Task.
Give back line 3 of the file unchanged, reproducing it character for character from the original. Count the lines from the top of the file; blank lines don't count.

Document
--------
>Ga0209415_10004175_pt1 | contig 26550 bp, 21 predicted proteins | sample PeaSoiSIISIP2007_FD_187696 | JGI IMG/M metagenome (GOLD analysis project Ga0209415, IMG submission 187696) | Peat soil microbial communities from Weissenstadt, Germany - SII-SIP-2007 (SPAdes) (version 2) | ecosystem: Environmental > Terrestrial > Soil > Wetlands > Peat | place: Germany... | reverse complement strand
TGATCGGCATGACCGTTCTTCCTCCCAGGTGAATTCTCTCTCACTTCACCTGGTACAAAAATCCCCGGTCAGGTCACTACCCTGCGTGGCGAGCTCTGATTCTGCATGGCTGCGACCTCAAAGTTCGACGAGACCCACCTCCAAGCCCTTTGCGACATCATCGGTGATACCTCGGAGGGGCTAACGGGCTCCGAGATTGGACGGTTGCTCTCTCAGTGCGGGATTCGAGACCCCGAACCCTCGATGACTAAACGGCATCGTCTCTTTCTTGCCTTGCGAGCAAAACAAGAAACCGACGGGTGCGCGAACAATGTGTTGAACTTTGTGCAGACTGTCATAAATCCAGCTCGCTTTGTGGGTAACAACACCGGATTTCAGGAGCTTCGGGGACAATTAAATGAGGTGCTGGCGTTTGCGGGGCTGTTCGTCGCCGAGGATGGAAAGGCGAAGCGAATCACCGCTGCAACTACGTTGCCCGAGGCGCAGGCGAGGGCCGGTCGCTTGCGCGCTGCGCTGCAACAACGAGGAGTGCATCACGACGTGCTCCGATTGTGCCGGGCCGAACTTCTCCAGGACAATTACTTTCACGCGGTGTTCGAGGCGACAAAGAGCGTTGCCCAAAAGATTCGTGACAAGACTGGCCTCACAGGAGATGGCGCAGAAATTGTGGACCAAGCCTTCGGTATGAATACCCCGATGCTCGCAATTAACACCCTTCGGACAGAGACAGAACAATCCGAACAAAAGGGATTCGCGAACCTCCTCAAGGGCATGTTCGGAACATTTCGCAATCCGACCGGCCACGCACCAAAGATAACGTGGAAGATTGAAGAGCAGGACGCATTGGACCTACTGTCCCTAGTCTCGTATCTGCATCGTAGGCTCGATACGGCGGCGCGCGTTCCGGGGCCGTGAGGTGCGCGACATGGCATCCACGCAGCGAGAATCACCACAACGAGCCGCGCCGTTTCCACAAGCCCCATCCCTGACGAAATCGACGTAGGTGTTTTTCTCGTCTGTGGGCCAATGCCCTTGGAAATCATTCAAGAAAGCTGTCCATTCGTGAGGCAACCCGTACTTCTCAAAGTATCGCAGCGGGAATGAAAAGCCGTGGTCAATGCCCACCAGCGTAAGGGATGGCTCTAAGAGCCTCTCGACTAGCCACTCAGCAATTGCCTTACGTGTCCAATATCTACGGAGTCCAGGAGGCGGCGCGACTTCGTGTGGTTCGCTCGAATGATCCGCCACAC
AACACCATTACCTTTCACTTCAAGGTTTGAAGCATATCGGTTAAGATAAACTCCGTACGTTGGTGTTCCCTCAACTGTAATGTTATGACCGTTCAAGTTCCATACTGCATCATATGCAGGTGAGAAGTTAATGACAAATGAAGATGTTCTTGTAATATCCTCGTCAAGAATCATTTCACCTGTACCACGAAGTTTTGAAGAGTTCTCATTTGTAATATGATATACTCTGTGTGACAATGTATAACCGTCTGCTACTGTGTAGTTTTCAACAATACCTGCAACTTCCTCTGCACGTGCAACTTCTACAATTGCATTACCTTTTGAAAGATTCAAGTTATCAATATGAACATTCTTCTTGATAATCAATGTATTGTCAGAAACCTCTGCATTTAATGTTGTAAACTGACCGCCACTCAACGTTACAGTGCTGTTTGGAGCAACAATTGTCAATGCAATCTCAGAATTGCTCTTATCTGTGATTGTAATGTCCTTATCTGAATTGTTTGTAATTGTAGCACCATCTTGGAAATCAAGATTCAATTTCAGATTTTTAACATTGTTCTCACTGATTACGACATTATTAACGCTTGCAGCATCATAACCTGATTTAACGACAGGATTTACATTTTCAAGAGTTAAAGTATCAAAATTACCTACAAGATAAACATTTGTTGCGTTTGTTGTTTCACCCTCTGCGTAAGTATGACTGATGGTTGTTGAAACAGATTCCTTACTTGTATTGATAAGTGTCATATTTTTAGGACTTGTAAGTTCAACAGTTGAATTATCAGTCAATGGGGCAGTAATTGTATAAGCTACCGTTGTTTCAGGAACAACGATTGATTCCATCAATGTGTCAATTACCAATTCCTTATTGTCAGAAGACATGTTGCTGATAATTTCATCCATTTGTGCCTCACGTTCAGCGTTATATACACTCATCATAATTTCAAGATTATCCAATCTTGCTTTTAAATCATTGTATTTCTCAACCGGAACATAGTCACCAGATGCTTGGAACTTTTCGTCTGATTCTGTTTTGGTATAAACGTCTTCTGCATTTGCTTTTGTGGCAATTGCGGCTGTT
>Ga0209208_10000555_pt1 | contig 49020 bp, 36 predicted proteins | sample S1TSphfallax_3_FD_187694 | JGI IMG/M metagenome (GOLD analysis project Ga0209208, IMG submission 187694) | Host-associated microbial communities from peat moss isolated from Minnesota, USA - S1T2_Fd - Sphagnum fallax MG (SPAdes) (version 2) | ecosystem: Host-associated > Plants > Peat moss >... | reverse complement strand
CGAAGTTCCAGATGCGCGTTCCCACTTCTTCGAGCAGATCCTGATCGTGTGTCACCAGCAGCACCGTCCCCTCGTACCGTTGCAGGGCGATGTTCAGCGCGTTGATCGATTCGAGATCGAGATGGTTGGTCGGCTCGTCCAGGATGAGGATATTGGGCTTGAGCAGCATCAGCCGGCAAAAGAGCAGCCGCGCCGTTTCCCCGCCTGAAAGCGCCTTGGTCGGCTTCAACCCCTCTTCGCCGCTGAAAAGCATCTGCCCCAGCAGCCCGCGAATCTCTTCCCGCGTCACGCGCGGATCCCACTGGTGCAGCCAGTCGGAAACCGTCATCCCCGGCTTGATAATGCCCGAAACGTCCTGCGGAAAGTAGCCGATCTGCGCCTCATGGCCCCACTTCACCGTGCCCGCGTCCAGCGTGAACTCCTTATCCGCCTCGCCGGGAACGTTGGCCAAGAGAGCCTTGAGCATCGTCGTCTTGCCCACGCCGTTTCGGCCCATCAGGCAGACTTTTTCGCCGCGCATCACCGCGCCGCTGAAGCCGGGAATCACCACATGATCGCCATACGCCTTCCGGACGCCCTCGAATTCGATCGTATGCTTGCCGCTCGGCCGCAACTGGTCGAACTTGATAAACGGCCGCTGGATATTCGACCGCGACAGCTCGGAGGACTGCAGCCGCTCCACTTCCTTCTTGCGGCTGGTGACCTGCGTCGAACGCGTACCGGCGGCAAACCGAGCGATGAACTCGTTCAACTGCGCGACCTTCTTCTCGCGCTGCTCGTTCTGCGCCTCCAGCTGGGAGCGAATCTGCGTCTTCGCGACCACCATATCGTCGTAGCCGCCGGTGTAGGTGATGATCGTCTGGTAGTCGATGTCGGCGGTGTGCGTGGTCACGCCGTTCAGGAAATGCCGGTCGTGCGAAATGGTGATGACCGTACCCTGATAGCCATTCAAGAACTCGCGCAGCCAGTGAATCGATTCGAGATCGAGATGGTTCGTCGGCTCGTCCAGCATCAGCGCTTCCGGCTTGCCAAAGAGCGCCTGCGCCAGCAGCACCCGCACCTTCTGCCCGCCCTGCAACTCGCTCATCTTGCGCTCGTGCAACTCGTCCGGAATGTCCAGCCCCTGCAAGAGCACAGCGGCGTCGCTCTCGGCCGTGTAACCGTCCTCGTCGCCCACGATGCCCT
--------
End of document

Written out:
AACACCATTACCTTTCACTTCAAGGTTTGAAGCATATCGGTTAAGATAAACTCCGTACGTTGGTGTTCCCTCAACTGTAATGTTATGACCGTTCAAGTTCCATACTGCATCATATGCAGGTGAGAAGTTAATGACAAATGAAGATGTTCTTGTAATATCCTCGTCAAGAATCATTTCACCTGTACCACGAAGTTTTGAAGAGTTCTCATTTGTAATATGATATACTCTGTGTGACAATGTATAACCGTCTGCTACTGTGTAGTTTTCAACAATACCTGCAACTTCCTCTGCACGTGCAACTTCTACAATTGCATTACCTTTTGAAAGATTCAAGTTATCAATATGAACATTCTTCTTGATAATCAATGTATTGTCAGAAACCTCTGCATTTAATGTTGTAAACTGACCGCCACTCAACGTTACAGTGCTGTTTGGAGCAACAATTGTCAATGCAATCTCAGAATTGCTCTTATCTGTGATTGTAATGTCCTTATCTGAATTGTTTGTAATTGTAGCACCATCTTGGAAATCAAGATTCAATTTCAGATTTTTAACATTGTTCTCACTGATTACGACATTATTAACGCTTGCAGCATCATAACCTGATTTAACGACAGGATTTACATTTTCAAGAGTTAAAGTATCAAAATTACCTACAAGATAAACATTTGTTGCGTTTGTTGTTTCACCCTCTGCGTAAGTATGACTGATGGTTGTTGAAACAGATTCCTTACTTGTATTGATAAGTGTCATATTTTTAGGACTTGTAAGTTCAACAGTTGAATTATCAGTCAATGGGGCAGTAATTGTATAAGCTACCGTTGTTTCAGGAACAACGATTGATTCCATCAATGTGTCAATTACCAATTCCTTATTGTCAGAAGACATGTTGCTGATAATTTCATCCATTTGTGCCTCACGTTCAGCGTTATATACACTCATCATAATTTCAAGATTATCCAATCTTGCTTTTAAATCATTGTATTTCTCAACCGGAACATAGTCACCAGATGCTTGGAACTTTTCGTCTGATTCTGTTTTGGTATAAACGTCTTCTGCATTTGCTTTTGTGGCAATTGCGGCTGTT